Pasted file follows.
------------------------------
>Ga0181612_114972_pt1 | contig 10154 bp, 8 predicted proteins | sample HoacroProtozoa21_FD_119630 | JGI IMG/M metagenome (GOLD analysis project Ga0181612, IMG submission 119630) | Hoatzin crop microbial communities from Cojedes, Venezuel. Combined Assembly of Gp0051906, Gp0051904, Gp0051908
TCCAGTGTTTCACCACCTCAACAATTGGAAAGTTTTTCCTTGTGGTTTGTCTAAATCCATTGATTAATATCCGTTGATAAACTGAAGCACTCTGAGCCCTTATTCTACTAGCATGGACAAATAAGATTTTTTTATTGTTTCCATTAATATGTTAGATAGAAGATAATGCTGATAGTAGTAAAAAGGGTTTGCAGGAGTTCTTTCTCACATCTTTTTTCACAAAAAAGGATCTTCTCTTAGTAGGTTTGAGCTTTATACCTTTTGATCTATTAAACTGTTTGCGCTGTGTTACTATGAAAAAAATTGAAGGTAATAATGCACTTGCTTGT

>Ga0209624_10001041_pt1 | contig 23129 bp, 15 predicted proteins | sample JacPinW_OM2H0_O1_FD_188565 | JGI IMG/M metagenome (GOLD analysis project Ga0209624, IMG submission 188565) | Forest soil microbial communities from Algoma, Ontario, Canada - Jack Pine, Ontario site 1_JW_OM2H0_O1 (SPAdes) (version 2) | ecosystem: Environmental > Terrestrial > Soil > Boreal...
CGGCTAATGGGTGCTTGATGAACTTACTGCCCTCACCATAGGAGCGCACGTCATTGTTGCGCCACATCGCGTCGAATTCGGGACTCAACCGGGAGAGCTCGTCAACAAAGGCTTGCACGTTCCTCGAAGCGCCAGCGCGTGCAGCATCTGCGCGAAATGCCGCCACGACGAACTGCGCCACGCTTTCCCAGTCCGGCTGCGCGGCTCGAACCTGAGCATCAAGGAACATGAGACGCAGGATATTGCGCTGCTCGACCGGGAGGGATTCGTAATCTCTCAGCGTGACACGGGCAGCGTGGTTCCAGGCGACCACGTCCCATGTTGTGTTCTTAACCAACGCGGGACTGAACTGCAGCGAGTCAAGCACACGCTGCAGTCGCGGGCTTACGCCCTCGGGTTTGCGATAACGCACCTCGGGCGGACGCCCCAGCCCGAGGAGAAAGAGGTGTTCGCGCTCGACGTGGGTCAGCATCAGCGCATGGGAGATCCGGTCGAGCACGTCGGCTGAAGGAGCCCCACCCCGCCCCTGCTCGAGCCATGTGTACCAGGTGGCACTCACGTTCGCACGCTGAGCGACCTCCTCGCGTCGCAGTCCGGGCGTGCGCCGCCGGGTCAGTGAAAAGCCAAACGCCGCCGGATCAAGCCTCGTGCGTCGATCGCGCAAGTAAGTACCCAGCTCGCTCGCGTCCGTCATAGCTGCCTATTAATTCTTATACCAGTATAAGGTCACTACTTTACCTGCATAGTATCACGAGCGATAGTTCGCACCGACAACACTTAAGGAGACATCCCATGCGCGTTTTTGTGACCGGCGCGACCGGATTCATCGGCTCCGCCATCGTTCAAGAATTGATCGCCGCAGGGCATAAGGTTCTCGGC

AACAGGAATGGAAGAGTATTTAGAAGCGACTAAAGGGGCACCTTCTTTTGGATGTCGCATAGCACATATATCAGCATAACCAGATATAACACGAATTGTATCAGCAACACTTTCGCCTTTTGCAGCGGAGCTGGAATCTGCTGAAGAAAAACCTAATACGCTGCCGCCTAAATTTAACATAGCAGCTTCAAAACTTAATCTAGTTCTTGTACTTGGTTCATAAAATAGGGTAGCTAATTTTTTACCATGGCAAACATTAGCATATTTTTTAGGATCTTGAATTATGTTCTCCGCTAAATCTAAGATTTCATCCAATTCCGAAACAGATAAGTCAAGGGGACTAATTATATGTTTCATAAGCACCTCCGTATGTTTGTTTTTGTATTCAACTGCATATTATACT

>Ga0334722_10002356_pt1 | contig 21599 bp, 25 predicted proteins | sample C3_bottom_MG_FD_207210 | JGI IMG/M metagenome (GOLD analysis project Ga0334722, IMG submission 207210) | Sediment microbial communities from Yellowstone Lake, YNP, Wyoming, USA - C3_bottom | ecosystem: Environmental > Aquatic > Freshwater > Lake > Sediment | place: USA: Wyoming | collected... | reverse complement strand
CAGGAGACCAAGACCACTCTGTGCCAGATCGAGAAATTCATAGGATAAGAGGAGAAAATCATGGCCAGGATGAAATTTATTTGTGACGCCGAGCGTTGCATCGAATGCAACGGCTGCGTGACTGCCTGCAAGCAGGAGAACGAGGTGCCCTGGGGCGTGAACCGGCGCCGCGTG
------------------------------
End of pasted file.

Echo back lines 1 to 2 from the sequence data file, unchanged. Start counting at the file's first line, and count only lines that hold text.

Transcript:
>Ga0181612_114972_pt1 | contig 10154 bp, 8 predicted proteins | sample HoacroProtozoa21_FD_119630 | JGI IMG/M metagenome (GOLD analysis project Ga0181612, IMG submission 119630) | Hoatzin crop microbial communities from Cojedes, Venezuel. Combined Assembly of Gp0051906, Gp0051904, Gp0051908
TCCAGTGTTTCACCACCTCAACAATTGGAAAGTTTTTCCTTGTGGTTTGTCTAAATCCATTGATTAATATCCGTTGATAAACTGAAGCACTCTGAGCCCTTATTCTACTAGCATGGACAAATAAGATTTTTTTATTGTTTCCATTAATATGTTAGATAGAAGATAATGCTGATAGTAGTAAAAAGGGTTTGCAGGAGTTCTTTCTCACATCTTTTTTCACAAAAAAGGATCTTCTCTTAGTAGGTTTGAGCTTTATACCTTTTGATCTATTAAACTGTTTGCGCTGTGTTACTATGAAAAAAATTGAAGGTAATAATGCACTTGCTTGT